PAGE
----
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Mind the Gap: Engaging Gifted Readers


March 10th marks the 95th anniversary of Harriet Tubman’s death. Tubman is famous for leading slaves to freedom via the Underground Railroad, a network of safe houses and trails from the South to the North. Nowadays, the term “Underground” represents other networks like the London Underground and subcultures apart from the mainstream like Underground music and art. The Underground represents freedom, escape, and unfortunately, hiding. I use the term "underground readers" to describe gifted readers, those students who live in a world that is often outside the confines of classroom cultures, which are often pitched toward developing readers.

In a previous post, I expressed the need for greater effort in serving gifted readers. Many of you asked for practical solutions, and I know from talking to parents, they have questions, too. As my first post for the Share a Story; Shape a Future blog tour, I offer some advice for supporting underground readers.

How do I know if a child is a gifted reader?

Many gifted readers read constantly, often covertly, and choose reading as a pastime. Signs a child is a gifted reader include those who:

• Read at an early age.
• May have taught themselves to read.
• Require less drill to master the reading process.
• Synthesize multiple reading strategies.
• Possess advanced vocabulary knowledge and usage.
• Read 3 to 4 times more than their same age peers.
• Continue to read voraciously after the peak reading years end (4th -8th grades) and into adulthood.
• May prefer abstract genres like fantasy, read deeply from one genre or topic, or prefer nonfiction text to fiction.

My gifted child used to love reading, but now he hates it. What can I do?

While gifted children may express advanced early reading ability, some lose interest in reading as they progress through school. A few lack confidence (or support) and avoid challenging themselves. Others become bored with grade level work and stop reading altogether. Gifted readers who grow uninterested in reading need support in choosing books that meet their interests and the opportunity to read widely. They should choose their own reading material most of the time and compact out of reading material or instruction in concepts they have already mastered.

Some children with high verbal IQs also have learning differences such as dyslexia, dysgraphia, or ADD that mask their giftedness and make reading difficult for them. Imagine being gifted and challenged in the same area! Targeted instruction in strategic reading skills helps such readers compensate for learning differences and maximize their potential.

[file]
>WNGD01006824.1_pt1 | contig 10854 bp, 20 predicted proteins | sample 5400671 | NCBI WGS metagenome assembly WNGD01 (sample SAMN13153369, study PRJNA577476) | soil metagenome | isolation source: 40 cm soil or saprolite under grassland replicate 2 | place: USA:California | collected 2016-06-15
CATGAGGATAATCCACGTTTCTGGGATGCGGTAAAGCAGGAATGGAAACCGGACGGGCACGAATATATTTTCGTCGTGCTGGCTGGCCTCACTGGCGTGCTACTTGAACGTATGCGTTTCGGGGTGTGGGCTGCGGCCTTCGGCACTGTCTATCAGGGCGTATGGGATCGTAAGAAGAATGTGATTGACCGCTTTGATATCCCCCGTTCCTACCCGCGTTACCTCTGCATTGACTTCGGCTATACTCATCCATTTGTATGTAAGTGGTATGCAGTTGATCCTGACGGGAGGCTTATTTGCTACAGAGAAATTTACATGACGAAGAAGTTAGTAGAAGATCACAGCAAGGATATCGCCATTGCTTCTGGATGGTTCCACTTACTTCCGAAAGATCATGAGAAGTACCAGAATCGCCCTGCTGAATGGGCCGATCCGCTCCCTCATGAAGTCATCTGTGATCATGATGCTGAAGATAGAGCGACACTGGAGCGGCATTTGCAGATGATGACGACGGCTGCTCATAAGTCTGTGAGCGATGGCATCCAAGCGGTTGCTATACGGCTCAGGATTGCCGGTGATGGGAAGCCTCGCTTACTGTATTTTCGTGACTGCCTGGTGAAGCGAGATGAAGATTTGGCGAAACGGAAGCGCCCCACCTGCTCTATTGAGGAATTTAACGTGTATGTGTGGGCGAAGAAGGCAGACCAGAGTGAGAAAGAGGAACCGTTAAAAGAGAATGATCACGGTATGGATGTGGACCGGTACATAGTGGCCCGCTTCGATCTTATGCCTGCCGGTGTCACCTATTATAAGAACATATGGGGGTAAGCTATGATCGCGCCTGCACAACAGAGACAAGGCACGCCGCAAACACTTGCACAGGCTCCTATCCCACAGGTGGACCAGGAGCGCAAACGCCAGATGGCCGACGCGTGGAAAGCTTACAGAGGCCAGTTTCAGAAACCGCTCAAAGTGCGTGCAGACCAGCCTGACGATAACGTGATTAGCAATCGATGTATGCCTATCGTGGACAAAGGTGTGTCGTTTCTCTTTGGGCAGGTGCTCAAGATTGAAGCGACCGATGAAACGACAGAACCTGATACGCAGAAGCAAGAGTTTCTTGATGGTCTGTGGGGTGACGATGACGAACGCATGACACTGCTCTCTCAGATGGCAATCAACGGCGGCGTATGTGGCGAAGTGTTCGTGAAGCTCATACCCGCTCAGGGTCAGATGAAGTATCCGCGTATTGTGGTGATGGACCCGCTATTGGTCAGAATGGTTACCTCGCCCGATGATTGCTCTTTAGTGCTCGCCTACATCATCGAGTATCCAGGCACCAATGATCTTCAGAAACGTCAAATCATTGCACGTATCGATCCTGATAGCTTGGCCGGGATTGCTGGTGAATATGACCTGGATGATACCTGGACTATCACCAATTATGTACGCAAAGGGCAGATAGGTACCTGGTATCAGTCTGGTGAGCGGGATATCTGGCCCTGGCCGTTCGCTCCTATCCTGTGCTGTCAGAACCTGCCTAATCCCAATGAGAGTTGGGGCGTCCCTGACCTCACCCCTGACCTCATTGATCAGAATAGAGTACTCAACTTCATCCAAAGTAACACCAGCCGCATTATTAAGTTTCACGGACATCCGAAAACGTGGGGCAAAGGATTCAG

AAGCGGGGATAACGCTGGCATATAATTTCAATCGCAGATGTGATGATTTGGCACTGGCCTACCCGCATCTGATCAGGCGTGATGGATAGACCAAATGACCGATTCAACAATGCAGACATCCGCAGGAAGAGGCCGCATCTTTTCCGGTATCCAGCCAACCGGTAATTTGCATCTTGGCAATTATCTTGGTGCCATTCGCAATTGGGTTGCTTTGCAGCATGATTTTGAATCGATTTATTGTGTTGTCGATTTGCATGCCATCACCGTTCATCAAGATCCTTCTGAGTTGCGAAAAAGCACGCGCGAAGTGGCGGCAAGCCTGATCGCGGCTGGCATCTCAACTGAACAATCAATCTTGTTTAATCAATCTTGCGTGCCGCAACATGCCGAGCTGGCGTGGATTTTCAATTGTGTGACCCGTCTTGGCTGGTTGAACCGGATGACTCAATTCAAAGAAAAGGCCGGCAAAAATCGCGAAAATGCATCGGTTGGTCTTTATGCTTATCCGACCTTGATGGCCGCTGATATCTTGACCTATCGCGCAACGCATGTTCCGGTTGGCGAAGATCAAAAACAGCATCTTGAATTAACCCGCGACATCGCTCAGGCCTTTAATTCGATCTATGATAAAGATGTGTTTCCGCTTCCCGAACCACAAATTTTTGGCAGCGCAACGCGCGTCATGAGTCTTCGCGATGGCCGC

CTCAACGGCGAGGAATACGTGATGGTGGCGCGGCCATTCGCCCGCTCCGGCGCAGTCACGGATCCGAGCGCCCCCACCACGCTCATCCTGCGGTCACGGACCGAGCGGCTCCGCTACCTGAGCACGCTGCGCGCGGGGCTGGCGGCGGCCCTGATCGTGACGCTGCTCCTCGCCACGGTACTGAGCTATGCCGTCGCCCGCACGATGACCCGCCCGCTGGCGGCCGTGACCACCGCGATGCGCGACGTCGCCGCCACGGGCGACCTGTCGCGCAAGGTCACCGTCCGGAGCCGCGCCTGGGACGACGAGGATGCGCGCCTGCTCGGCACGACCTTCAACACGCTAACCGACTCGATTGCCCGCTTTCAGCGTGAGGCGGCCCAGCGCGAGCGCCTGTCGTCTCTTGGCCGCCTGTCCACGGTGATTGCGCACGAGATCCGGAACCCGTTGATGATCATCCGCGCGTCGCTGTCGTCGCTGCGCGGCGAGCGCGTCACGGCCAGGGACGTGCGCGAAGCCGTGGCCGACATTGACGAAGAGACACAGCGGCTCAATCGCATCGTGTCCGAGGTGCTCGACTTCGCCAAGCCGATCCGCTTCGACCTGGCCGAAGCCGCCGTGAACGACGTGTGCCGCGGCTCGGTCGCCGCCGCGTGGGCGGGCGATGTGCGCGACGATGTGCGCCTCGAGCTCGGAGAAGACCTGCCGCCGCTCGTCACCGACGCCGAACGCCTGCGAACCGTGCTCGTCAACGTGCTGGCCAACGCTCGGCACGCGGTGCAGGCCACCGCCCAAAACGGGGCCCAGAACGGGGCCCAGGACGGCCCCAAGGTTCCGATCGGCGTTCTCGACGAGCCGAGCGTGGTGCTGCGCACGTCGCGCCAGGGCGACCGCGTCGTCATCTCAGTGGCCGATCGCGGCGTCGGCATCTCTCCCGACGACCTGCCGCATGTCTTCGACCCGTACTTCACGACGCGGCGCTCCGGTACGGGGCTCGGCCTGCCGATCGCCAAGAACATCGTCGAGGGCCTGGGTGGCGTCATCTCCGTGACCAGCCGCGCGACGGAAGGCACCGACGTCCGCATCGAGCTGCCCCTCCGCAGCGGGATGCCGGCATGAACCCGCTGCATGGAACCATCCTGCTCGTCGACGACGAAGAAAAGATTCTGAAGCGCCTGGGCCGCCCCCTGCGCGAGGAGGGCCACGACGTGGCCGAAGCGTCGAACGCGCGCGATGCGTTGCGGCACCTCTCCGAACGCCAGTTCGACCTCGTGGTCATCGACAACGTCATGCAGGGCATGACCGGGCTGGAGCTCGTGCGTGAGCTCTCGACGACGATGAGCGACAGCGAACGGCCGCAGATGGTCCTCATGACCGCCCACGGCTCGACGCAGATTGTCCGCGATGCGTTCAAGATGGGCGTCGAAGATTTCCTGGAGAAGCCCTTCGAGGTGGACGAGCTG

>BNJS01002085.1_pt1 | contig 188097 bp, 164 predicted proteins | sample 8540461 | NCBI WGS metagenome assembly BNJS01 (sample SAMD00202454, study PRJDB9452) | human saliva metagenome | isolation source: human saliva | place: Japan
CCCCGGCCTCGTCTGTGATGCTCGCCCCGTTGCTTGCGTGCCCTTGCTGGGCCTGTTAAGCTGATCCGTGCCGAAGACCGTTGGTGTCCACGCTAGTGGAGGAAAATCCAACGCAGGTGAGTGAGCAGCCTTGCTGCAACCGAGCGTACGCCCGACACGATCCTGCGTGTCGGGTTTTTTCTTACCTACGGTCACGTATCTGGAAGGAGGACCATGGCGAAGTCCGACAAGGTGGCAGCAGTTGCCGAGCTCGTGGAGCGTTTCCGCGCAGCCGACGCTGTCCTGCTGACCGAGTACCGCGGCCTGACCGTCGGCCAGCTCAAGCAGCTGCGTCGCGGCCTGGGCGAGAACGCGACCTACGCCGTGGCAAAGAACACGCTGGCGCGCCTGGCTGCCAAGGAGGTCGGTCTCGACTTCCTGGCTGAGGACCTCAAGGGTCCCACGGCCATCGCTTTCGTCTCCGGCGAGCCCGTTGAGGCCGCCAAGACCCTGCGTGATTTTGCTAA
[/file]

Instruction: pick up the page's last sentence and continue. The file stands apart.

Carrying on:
How do I provide appropriate material to gifted readers who read at a higher level than their age?

The mismatch between reading ability and interest, and appropriate content became apparent to me one day, when I observed one of my gifted sixth graders reading Under the Tuscan Sun during independent reading time. Approaching her, I asked why she chose that book and she revealed that it was her mother’s favorite! Many parents and teachers are at a loss when a child’s reading ability surpasses the books most commonly recommended for children their age. Consider these options:

• Offer a wide range of literature from reviewed district, state and national lists.
• Revisit “classics” that are age-appropriate.
• Consider the emotional maturity of the individual child.
• Offer nonfiction at the child’s true reading level and popular fiction at their age level. (This suggestion comes from gifted education researcher, Judith Wynn Halstead.)
• Read off-level books before or with your child.

Which books can you recommend for gifted readers?

Gifted readers prefer books that are more complex in genre, vocabulary, structure, perspective, or theme. Librarian Patricia Austin recommends specific categories that appeal to gifted readers. I have included a partial list of books that gifted middle-schoolers love. ** You may email me at [email protected] for the expanded list.

Look for books that include:

Distinctive Language and Word Play

Chess Rumble by G. Neri
Palindromania by Jon Agee

Challenging Structures

The View from Saturday by E.L. Konigsburg
Skeleton Creek by Patrick Carman

Unusual Perspectives or Points of View

Beastly by Alex Flinn
Blood Red Horse by K.M. Grant

Ambiguous Endings

Life As We Knew It by Susan Beth Pfeffer
The Giver by Lois Lowry

Thought Provoking Content: Social and Emotional Issues

Drums, Girls, and Dangerous Pie by Jordan Sonnenblick
Waiting for Normal by Leslie Connor

Thought Provoking Content: Historical and Cultural Themes

Fever 1793 by Laurie Halse Anderson
Under the Blood Red Sun by Graham Salisbury (more appropriate than the Tuscan Sun!)

Role Models

Miss Spitfire: Reaching Helen Keller by Sarah Miller
The Wall: Growing Up Behind the Iron Curtain by Peter Sis

Gifted Protagonists

The London Eye Mystery by Siobhan Dowd
The Mysterious Benedict Society by Trenton Lee Stewart

Considering Austin’s book categories, is it any wonder that so many gifted readers love fantasy and science fiction? These genres offer the abstraction and complexity gifted readers crave. Here are a few of my students’ top picks:


by Neal Shusterman
Inkheart by Cornelia Funke
Savvy by Ingrid Law
The Lightning Thief by Rick Riordan
The Warrior Heir by Cinda Chima Williams

Science Fiction

H.I.V.E.: The Higher Institute for Villainous Education by Mark Walden
The Hunger Games by Suzanne Collins
Epic by Conor Kostick
The True Meaning of Smekday by Adam Rex
Uglies by Scott Westerfeld

As teachers, we must watch for gaps between the instruction we provide gifted students and their learning needs and interests. As parents, we must look for ways to keep our gifted readers motivated. Share the successful strategies, lesson ideas, and tips you use with the gifted readers in your lives. Join us in the Share a Story; Shape a Future event by posting comments and visiting the great sites hosting bloggers this week. I will return Wednesday as part of Read Aloud Day!


You have certainly expanded my understanding of giftedness here, Donalyn. I'd never even thought about what it must be like to be gifted and challenged in the same area.